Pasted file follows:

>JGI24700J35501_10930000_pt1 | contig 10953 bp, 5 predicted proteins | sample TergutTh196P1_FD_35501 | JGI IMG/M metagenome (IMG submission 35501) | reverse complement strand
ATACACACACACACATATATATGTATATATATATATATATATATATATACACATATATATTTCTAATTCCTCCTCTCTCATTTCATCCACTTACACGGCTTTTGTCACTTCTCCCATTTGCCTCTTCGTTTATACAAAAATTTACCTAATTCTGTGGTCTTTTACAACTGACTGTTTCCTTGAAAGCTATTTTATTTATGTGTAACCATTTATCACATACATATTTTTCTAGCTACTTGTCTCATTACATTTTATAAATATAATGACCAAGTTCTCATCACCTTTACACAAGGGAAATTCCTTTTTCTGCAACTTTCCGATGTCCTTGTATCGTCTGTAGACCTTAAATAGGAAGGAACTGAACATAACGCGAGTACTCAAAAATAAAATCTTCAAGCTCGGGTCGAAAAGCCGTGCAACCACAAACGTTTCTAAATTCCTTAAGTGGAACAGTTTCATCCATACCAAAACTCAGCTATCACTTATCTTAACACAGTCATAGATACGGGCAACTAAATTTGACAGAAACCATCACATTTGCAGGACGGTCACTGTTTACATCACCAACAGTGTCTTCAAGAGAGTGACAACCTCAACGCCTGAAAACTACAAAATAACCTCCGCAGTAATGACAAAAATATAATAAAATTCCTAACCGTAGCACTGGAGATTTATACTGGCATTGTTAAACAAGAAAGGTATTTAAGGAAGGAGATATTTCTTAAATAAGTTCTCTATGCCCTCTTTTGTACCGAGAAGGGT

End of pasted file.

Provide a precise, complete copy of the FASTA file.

>JGI24700J35501_10930000_pt1 | contig 10953 bp, 5 predicted proteins | sample TergutTh196P1_FD_35501 | JGI IMG/M metagenome (IMG submission 35501) | reverse complement strand
ATACACACACACACATATATATGTATATATATATATATATATATATATACACATATATATTTCTAATTCCTCCTCTCTCATTTCATCCACTTACACGGCTTTTGTCACTTCTCCCATTTGCCTCTTCGTTTATACAAAAATTTACCTAATTCTGTGGTCTTTTACAACTGACTGTTTCCTTGAAAGCTATTTTATTTATGTGTAACCATTTATCACATACATATTTTTCTAGCTACTTGTCTCATTACATTTTATAAATATAATGACCAAGTTCTCATCACCTTTACACAAGGGAAATTCCTTTTTCTGCAACTTTCCGATGTCCTTGTATCGTCTGTAGACCTTAAATAGGAAGGAACTGAACATAACGCGAGTACTCAAAAATAAAATCTTCAAGCTCGGGTCGAAAAGCCGTGCAACCACAAACGTTTCTAAATTCCTTAAGTGGAACAGTTTCATCCATACCAAAACTCAGCTATCACTTATCTTAACACAGTCATAGATACGGGCAACTAAATTTGACAGAAACCATCACATTTGCAGGACGGTCACTGTTTACATCACCAACAGTGTCTTCAAGAGAGTGACAACCTCAACGCCTGAAAACTACAAAATAACCTCCGCAGTAATGACAAAAATATAATAAAATTCCTAACCGTAGCACTGGAGATTTATACTGGCATTGTTAAACAAGAAAGGTATTTAAGGAAGGAGATATTTCTTAAATAAGTTCTCTATGCCCTCTTTTGTACCGAGAAGGGT